The intersection of the human and equipment-related elements of truck safety is reflected in the two cover stories in this issue of Equipment & Maintenance Update.
Drivers with sleep apnea, a disorder that causes brief interruptions of breathing during sleep, is the focus of contributing writer Mindy Long’s cover story.
American Trucking Associations’ Technology & Maintenance Council has established a task force to develop a recommended practice for power management strategies for in-cab medical devices, including CPAP machines. “Medical devices such as a CPAP are becoming more and more required in the trucking industry because of health issues and drivers need good sleep,” said Rylar Masco, chairman of the task force and national OEM representative at Purkeys, an electronics manufacturer.
Fran Matso Lysiak, Equipment Editor
Read the story to learn how some fleets are making available power a priority.
The other cover story, by contributing writer Bruce Lilly, reports on a well-known development in the industry: the government mandate of electronic stability control has arrived. All new Classes 7-8 tractors sold on or after Aug. 1 must be equipped with this safety technology.
ESC uses sensors to anticipate potential truck instability, such as an impending rollover, and automatically adjusts the throttle and the brakes to prevent an accident.
The National Highway Traffic Safety Administration mandate, however, means more fleets will need to understand how these ESC systems work and how to properly maintain them, Lilly reports.
“Certainly you want the brakes to be well-maintained, because that’s what ESC uses to control the vehicle in the case of an event,” says Brian Gigoux, vice president of equipment and maintenance for Groendyke Transport, a carrier based in Enid, Okla. Gigoux recommends adhering to a comprehensive maintenance program that includes brakes, tires, compressed air systems and anti-lock braking systems.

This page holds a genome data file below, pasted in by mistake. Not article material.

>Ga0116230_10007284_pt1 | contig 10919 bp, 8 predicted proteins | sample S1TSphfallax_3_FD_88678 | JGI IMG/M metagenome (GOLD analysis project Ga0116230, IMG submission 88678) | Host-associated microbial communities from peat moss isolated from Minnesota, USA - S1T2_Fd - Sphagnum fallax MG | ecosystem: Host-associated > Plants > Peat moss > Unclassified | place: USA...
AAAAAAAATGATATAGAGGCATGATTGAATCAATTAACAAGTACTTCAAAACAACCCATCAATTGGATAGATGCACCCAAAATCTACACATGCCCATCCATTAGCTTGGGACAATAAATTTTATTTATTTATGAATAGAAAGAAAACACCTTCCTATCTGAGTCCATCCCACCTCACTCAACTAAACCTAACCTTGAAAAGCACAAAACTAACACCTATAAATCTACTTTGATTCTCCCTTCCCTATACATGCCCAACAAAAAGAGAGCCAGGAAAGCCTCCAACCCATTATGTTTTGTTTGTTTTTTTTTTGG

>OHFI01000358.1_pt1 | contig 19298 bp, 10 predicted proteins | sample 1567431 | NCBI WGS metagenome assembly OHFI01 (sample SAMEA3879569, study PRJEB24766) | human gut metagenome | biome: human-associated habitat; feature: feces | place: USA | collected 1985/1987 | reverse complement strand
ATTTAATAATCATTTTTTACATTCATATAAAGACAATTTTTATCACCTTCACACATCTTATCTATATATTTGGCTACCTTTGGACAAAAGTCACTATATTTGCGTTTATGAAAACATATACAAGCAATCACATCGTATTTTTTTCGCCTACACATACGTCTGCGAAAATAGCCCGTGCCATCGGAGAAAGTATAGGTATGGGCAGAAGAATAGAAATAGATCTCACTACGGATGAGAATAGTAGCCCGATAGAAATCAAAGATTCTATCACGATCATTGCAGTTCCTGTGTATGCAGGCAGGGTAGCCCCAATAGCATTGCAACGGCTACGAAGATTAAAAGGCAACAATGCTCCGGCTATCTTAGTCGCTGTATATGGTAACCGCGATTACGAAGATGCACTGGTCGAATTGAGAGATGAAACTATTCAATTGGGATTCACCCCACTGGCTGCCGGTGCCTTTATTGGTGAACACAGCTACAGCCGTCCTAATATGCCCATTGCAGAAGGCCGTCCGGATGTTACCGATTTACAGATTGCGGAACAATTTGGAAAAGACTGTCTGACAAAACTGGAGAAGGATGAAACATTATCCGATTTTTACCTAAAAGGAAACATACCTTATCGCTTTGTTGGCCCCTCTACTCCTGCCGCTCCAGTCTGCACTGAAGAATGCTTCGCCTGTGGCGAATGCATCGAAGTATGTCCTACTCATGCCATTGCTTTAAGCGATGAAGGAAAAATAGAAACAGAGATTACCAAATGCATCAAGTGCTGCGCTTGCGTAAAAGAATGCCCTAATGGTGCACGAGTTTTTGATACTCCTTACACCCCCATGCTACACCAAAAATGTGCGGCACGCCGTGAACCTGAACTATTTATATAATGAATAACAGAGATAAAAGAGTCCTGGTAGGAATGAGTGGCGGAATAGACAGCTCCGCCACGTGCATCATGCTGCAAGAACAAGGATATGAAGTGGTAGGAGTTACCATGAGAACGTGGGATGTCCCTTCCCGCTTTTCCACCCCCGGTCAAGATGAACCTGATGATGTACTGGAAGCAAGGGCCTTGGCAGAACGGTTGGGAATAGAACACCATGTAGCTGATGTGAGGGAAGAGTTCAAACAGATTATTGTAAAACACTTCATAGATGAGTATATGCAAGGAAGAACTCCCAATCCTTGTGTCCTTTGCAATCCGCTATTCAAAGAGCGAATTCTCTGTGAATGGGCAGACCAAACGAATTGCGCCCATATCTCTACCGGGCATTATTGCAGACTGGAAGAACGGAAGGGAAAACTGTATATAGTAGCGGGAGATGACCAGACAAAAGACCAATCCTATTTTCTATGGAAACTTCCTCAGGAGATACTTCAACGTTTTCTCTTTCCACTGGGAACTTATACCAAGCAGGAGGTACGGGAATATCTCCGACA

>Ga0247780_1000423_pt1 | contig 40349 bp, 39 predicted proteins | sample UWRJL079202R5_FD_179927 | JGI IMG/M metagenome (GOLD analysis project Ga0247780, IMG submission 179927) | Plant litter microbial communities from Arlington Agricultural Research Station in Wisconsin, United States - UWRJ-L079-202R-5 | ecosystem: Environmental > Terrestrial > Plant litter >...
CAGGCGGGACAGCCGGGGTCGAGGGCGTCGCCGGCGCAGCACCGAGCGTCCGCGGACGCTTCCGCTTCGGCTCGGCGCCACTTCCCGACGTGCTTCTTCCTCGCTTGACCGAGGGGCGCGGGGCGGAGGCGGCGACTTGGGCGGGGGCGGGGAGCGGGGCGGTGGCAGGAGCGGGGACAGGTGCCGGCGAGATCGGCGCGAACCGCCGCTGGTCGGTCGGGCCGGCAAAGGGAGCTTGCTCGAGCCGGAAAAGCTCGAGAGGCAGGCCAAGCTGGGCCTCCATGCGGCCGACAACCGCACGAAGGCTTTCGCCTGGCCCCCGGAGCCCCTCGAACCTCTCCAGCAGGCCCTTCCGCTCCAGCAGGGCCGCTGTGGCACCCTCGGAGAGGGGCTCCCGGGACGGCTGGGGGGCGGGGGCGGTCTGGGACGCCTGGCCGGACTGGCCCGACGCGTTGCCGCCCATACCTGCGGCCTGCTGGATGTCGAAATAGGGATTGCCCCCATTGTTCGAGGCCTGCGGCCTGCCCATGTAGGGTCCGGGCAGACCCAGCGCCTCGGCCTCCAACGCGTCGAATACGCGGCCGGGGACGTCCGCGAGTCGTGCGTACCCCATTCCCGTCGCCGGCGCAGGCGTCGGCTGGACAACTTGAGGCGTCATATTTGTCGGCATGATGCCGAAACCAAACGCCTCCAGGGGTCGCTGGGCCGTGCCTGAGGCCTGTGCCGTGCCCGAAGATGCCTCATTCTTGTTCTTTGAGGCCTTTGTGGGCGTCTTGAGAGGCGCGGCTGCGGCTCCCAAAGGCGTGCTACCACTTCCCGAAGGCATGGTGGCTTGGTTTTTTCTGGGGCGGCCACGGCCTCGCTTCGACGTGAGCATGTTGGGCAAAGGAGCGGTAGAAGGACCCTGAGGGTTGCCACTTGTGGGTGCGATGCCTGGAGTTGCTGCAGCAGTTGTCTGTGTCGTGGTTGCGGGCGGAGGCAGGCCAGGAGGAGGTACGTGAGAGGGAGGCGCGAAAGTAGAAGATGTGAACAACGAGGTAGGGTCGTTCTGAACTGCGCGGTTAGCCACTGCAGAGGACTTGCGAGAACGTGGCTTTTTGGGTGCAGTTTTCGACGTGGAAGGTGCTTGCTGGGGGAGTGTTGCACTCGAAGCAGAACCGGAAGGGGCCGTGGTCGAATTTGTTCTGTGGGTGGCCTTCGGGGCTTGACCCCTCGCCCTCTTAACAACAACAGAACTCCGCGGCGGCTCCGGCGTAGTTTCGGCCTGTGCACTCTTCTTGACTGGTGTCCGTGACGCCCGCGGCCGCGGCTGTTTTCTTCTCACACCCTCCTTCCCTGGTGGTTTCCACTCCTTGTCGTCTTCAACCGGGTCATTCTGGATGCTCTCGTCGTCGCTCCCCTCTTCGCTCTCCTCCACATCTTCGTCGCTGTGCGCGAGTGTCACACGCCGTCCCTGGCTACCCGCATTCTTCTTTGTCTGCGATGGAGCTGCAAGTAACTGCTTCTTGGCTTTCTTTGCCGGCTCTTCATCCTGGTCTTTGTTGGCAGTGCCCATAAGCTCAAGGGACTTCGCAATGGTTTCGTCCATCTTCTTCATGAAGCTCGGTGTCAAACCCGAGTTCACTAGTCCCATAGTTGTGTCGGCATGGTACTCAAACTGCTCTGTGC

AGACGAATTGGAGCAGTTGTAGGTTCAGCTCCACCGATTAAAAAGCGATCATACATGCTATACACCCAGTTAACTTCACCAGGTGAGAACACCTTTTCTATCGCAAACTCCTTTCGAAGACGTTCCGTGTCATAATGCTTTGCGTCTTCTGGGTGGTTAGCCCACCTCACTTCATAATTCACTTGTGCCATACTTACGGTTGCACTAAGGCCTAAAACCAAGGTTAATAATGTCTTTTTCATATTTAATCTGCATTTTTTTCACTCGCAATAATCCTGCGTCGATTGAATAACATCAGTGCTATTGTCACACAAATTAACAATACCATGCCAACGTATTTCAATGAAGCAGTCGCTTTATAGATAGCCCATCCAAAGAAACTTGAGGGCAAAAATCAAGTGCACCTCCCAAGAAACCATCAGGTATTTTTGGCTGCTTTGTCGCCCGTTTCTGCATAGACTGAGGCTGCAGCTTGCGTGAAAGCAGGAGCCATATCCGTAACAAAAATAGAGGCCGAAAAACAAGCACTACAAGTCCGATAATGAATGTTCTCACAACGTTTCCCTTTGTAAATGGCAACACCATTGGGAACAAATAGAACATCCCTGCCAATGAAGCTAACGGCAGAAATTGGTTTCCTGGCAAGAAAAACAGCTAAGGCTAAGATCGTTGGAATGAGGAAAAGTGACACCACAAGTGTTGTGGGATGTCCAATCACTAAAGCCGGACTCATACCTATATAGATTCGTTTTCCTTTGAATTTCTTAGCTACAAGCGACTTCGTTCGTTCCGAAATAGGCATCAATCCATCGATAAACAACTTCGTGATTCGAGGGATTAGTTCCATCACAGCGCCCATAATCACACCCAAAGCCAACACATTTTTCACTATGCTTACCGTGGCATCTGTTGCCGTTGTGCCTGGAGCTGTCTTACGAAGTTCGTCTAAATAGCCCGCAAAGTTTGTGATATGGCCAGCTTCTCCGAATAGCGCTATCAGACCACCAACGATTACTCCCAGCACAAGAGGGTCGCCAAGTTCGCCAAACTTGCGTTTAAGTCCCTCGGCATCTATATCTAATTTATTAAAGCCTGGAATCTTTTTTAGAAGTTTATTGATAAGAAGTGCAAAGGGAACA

Fleets, however, may encounter confusion concerning ESC maintenance if their drivers misread the way the truck responds in ESC-related events, Lilly reports.
“Some drivers may start to complain about the brakes coming on or the throttle being cut when they’re going around turns or something similar,” said Fred Andersky, director of government and industry affairs at Bendix Commercial Vehicle Systems, one of the companies that manufactures ESC systems for the North American trucking industry.
Drivers should be aware that the ESC is taking control of the throttle and brakes to prevent an accident. “It’s possible that some of these drivers have repeatedly been close to a rollover or loss of control but have barely avoided a crash without realizing it,” Andersky said.
Meanwhile, another type of safety system also has been the subject of much discussion lately.
The Insurance Institute for Highway Safety said earlier this year that it supports creating a new safety mandate requiring side underride guards on semitrailers to help reduce a leading cause of truck-involved accident fatalities. Federal law requires large trucks to have rear underride guards but not side guards, IIHS said.
In this issue, columnist Phil Romba takes the view that the majority of fleets will only adopt trailer side underride guards if they are forced to by the government.
“A government mandate of trailer side underride would level the playing field,” Romba writes. “At the same time, however, a mandate also would make trailers heavier, more expensive and more costly to maintain.”
This debate likely will continue in the coming months, or possibly, years.